New vaping study by scientists at BioReliance shows no carcinogens in e-cig vapor

A new vaping study by the American-based laboratory and testing facility BioReliance conducted a series of tests comparing the smoke from a king-sized tobacco cigarette to the vapor from a Vype ePen.  The study was funded by the Big Tobacco retailer British American Tobacco, and the results indicate that the levels of carcinogens in e-cig vapor are virtually non-existent.

The cigarette used in the study contained home-grown tobacco from the United States and 9.4mg of tar, which meets the International Organisation of Standardisation (ISO) requirements.   Meanwhile, the Vype ePen was a closed-system device containing e-liquid of 18mg/ml of nicotine, a replaceable cartridge, and a rechargeable battery system.  The BioReliance study is entitled Comparative tumor promotion assessment of e-cigarette and cigarettes using the in vitro Bhas 42 cell transformation assay is readily available for review via Environmental and Molecular Mutagenesis.

Guidelines of the BioReliance vaping study

According to the research, conventional tobacco cigarettes contain a whopping 6,000 different chemicals, 150 of which are known carcinogens of both genotoxic and nongenotoxic classifications.  By focusing on the risks of tumor promotion that commonly result from the nongenotoxic varieties, the scientific team from BioReliance discovered that the smoke emissions from the tobacco cigarette contained enormous amounts of cancer-causing agents.  Meanwhile, the vapor from the Vype device was virtually carcinogen-free.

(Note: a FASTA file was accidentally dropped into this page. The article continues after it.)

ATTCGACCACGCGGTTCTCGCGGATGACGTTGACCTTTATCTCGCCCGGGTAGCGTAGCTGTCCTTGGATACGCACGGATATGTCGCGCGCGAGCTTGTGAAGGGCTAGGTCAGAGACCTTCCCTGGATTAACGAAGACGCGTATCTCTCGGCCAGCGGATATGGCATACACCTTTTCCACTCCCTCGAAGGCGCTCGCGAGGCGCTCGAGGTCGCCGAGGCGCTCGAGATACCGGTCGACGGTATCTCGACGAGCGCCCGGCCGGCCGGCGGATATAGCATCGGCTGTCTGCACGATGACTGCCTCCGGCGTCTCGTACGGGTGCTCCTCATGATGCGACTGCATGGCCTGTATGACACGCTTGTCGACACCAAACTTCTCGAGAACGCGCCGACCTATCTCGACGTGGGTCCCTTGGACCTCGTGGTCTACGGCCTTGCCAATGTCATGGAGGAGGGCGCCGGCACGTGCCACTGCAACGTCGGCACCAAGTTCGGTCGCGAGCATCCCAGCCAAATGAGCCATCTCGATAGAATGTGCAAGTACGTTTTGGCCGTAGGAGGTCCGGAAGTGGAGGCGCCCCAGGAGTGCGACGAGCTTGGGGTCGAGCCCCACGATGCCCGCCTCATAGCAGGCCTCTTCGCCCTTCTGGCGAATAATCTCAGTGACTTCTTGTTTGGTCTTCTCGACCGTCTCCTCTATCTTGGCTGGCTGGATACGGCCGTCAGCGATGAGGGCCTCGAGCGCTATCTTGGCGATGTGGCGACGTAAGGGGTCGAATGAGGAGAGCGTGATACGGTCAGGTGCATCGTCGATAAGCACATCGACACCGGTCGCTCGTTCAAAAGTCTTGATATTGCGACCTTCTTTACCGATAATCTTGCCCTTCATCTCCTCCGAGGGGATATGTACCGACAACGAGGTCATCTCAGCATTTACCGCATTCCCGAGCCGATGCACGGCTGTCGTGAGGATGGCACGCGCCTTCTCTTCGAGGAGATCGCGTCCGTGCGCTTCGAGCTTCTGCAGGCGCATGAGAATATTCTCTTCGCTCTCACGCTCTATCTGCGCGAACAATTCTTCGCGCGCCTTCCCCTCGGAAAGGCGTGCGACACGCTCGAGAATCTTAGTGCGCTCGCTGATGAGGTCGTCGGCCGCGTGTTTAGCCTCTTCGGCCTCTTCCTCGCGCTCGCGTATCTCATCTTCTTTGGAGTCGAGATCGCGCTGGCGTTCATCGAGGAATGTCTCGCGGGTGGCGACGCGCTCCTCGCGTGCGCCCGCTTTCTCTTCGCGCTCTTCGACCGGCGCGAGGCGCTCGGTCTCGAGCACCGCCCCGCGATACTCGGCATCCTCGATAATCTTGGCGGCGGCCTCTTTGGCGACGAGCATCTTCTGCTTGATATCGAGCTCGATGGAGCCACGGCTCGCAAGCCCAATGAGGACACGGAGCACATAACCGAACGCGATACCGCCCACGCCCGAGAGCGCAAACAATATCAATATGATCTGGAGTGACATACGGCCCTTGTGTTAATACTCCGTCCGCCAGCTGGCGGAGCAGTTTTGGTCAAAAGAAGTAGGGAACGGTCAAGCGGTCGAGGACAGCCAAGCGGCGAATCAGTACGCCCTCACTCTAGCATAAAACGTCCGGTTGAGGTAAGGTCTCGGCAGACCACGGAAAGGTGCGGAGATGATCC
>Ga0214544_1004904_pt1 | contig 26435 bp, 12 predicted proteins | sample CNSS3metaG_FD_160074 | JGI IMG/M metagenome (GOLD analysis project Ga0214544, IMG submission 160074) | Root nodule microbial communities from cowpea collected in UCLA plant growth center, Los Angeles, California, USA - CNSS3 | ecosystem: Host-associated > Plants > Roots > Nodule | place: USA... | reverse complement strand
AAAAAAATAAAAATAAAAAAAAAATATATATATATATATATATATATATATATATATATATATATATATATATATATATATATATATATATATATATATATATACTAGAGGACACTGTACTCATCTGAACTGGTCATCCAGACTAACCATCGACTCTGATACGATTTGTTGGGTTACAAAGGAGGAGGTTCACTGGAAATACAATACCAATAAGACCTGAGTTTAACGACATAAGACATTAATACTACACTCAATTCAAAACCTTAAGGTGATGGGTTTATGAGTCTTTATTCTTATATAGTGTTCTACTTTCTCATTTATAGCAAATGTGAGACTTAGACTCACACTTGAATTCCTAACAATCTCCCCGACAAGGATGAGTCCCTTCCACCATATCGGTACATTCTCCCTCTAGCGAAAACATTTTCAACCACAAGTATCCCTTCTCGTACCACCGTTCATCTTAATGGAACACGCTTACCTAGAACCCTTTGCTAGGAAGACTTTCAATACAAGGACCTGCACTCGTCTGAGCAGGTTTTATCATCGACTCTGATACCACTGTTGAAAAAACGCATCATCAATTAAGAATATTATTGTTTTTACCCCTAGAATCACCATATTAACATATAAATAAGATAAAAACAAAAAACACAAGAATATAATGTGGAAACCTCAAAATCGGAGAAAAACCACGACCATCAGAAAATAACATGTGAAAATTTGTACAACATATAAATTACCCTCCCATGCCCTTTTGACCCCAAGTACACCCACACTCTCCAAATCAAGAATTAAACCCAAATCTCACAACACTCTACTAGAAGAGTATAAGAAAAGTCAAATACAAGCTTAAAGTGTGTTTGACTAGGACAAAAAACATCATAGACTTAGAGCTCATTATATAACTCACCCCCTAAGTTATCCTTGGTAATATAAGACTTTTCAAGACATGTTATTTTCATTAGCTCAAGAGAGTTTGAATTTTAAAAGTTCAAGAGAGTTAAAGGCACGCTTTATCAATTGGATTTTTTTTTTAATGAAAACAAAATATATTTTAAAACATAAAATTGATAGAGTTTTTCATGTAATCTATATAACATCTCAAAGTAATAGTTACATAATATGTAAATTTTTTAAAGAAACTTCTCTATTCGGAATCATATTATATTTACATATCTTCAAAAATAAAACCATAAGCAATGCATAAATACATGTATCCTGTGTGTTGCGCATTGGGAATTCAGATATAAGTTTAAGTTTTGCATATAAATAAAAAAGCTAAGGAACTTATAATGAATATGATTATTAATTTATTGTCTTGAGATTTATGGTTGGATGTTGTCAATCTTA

“Approximately 150 mg of TPM or ACM were collected on 44 mm Cambridge filter pads (Whatman, Maidstone, UK). The same number of puffs was used to generate enough TPM/ACM from each product for each pad (4 sticks of 3R4F (10 puffs/stick) and 40 puffs from the e-cigarette). Pads were weighed before and after TPM/ACM collection. Dimethylsulphoxide (DMSO) was used to elute the TPM or ACM from the pads to a stock concentration of 24 mg/mL.   Additional pads were prepared in parallel for determination of water and nicotine content in the TPM/ACM. A single batch each of 3R4F TPM and e-cigarette ACM was created for all experiments, by pooling the extracts from a number of pads. The extracts were stored in single-use volumes at −80°C. The samples were shipped on dry ice to the testing facility and stored at ≤–60°C until required.”

According to the researchers from BioReliance, this is the first vaping study of its kind which focuses on the potential for cell transformation (tumor production) via a comparative analysis of e-cig vapor to combustible cigarette smoke.  The scientists also acknowledge the possible perception of a conflict of interest since the study was funded by a member of Big Tobacco.  However, they stand by their findings that e-cigs may “have reduced tumor promoter activity compared to conventional cigarettes.”


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